IT was a case of second time's a charm for first-time Warrnambool foreshore triathlon winner Jarrod Johnstone.
The talented athlete slashed more than two minutes off his previous time to complete the promenade-based course in under an hour on Sunday, February 11.
Johnstone, 37, overcame past winner Ruben de Silva-Smith and Dallas Jones to take out the 2024 men's edition.
The father-of-two completed the 500-metre swim, 20-kilometre ride and 5km run in 59 minutes.
Johnstone said it was a pleasing result after he set himself a pre-race goal.
"I came second last year. There was a guy (Adam Conquest) from Melbourne who flogged us all by about three minutes," he said.
"My mission today, knowing he might have been back again, was to be quicker in the swim and the bike.
"I was about two minutes quicker this year than last, so I am pretty happy with it."
The event was part of Johnstone's training regime for the Geelong half ironman at the end of March.
He credited the Warrnambool Tri Club for its ongoing support.
"I have jumped in with like-minded people and it's great. There's a group of mostly young dads who I ride with and we all get up stupidly early and go for a bike ride and then get back to the family.
"It's not just a sport, it's more than that.
"It's a nice club culture as well, everyone gets around each other and eggs each other on, and for preparation it's good. There's no practice like doing a triathlon."
Long-term Johnstone, who has completed four full ironman competitions, including the famous Hawaiian event, wants to return to those distances.
"The longer the better - the full ironman is my favourite event," he said.
"With the kids I haven't been able to manage the training hours yet but once they get older I'll go back and do the longer ones."
Weather conditions for the foreshore triathlon, which started at 7.30am, were favourable for competitors.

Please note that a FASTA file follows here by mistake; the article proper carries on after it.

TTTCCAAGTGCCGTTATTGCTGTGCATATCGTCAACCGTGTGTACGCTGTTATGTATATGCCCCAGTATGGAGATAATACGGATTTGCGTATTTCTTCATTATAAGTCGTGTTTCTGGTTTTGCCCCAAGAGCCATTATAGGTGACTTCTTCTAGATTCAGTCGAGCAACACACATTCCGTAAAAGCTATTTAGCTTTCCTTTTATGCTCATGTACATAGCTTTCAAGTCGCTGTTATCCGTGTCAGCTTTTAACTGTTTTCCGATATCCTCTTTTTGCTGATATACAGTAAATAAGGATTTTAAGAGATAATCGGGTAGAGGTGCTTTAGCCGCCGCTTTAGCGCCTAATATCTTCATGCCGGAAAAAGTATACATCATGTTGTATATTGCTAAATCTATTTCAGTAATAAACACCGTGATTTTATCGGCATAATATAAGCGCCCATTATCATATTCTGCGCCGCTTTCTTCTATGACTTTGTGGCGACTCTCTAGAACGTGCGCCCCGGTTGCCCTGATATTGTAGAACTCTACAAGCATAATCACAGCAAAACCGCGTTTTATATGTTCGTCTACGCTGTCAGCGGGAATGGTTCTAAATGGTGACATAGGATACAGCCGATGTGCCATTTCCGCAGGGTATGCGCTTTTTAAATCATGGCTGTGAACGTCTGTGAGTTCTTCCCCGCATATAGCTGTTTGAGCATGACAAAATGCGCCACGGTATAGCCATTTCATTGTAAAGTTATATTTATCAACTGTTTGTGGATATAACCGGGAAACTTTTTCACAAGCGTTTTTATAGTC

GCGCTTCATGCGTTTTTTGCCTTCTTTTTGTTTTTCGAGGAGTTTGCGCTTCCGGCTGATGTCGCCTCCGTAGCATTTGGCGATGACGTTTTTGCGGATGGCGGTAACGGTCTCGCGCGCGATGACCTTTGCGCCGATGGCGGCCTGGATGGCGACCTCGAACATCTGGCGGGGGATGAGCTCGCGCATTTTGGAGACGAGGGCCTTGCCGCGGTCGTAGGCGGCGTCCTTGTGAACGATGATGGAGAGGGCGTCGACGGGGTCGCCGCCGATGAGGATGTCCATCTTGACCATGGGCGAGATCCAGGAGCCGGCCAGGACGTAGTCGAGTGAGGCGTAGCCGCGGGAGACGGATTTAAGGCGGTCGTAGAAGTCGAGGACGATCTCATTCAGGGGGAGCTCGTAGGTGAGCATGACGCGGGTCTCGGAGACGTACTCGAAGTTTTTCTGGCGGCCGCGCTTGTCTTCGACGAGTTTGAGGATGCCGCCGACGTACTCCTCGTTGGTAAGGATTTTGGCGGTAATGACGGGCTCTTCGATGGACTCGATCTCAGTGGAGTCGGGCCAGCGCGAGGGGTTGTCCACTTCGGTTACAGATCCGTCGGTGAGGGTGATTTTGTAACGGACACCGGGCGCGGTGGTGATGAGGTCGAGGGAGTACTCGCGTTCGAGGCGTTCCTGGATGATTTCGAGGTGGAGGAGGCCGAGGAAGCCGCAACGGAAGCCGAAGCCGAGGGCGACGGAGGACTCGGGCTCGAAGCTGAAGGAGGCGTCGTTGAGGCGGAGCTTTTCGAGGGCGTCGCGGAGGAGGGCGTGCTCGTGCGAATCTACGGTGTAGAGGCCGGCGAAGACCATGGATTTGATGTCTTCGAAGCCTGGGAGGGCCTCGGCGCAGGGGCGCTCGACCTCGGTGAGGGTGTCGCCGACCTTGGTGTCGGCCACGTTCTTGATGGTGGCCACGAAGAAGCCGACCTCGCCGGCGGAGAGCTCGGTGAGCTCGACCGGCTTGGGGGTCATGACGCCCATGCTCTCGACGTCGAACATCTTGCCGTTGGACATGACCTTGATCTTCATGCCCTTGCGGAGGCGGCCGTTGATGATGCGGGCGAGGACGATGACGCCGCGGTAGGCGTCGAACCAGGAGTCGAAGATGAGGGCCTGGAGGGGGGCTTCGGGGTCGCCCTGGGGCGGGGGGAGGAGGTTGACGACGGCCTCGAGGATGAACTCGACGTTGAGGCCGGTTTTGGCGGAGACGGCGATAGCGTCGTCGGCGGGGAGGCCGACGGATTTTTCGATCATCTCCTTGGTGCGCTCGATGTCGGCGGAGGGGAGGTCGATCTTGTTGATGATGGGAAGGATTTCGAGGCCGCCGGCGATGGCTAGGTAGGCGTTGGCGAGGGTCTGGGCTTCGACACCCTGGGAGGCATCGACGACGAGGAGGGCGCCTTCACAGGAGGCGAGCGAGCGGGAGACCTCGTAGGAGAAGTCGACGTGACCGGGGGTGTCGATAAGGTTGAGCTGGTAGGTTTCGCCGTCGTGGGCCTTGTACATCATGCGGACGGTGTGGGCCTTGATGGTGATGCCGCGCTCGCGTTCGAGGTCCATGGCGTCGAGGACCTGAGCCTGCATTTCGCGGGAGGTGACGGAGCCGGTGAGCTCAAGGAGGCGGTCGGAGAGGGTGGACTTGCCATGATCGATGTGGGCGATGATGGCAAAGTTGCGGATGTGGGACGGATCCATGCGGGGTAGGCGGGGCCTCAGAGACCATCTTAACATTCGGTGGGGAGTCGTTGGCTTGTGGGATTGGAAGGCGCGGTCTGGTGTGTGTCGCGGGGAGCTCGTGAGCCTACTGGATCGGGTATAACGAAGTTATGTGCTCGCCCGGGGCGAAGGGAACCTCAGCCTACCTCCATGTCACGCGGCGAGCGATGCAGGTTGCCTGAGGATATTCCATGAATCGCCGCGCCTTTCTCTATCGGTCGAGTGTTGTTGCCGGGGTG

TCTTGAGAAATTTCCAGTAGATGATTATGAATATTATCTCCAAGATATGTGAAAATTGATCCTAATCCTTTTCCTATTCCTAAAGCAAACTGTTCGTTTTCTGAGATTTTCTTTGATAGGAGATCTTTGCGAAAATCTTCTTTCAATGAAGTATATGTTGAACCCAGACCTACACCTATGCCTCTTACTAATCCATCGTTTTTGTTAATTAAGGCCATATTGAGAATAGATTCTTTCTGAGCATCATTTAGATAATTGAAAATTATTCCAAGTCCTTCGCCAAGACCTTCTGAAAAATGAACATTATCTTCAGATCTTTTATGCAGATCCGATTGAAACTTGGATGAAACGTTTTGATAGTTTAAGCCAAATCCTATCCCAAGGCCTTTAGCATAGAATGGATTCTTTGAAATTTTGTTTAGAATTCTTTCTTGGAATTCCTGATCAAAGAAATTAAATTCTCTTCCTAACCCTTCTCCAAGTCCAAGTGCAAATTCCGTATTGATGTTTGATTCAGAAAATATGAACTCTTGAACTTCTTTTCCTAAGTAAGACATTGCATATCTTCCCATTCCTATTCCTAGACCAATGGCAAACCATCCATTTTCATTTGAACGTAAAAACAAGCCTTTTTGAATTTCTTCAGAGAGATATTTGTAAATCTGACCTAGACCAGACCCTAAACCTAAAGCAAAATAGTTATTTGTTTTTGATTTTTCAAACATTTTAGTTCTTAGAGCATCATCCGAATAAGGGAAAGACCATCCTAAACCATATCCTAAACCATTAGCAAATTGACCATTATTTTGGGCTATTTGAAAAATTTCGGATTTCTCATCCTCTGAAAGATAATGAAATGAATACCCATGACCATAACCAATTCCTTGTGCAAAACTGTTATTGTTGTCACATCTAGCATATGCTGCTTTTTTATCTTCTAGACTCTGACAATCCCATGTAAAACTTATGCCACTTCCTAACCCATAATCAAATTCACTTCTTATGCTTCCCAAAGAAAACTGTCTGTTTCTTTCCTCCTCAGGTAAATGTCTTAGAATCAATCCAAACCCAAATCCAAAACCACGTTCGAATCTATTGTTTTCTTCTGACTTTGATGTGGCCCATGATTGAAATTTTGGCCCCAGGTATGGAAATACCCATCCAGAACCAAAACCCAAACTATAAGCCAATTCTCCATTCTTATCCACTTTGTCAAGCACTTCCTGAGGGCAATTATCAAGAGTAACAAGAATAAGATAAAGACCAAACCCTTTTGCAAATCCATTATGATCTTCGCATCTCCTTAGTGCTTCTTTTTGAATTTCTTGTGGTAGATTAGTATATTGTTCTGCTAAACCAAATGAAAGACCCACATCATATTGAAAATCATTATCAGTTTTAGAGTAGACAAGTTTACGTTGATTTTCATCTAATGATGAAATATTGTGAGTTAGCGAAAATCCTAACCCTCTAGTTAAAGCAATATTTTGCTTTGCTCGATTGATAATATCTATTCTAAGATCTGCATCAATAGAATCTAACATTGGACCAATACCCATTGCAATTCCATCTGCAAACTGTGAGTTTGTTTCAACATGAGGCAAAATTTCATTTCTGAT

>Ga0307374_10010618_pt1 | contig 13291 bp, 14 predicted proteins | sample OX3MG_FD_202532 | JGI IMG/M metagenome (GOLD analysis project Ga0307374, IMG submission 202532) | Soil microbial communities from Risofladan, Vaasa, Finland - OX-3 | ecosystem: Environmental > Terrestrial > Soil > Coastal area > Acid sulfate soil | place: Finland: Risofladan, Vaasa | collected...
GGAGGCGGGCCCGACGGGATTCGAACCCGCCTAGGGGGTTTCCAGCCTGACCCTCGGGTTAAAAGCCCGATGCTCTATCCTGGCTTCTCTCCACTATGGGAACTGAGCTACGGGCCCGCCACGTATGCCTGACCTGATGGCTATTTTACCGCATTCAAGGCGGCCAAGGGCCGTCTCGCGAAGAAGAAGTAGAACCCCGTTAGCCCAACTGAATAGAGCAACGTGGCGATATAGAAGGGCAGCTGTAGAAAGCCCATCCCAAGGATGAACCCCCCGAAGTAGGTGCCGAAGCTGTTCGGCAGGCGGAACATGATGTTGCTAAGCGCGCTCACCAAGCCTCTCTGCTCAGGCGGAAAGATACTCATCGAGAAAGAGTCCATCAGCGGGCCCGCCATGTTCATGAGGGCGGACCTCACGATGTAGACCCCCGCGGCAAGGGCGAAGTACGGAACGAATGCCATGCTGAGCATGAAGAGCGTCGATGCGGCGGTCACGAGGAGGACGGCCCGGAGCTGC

"It was calm conditions for the swim, a nice little ripple, no wind and not too hot - you couldn't get much better," he said.
The battle between Johnstone, who moved to Warrnambool two years ago, and Port Fairy-aligned de Silva-Smith ebbed and flowed.
"For a time I was leading the bike and after the first lap he came through. He's a stronger cyclist than me," he said.
"The main aim then was to not give him too much lead, knowing he's more of a cyclist than a runner and I am more of a runner than a cyclist."
Johnstone took a large chunk of the three-lap run circuit to eclipse his main rival.
"I was worried because he led for almost two laps of the run and it seemed like he was going to keep enough distance," he said.
But Warrnambool-based Johnstone "took an opportunity and went hard for 500m" to take the lead with 2km to go.
New Zealand-raised, Dunkeld-based Brooke Gordon enjoyed her battle with Warrnambool icon Jenny Dowie in the women's section.
Gordon won from Dowie, now in her mid-60s, and Hamilton's Gabby Lanman.
"You always know she's going to have a good race no matter what," the winner said.
"She's always consistent on the bike so it pushes you to keep going and not let up otherwise she'll catch you."
Gordon credited her performance to a new training block.
"I have started swimming with the ocean swimmers on Mondays so that has really helped with my swimming in the sea," she said.
"It's a lot harder in the ocean than a pool, so that's really good practice, and I saw some of them here today which was nice."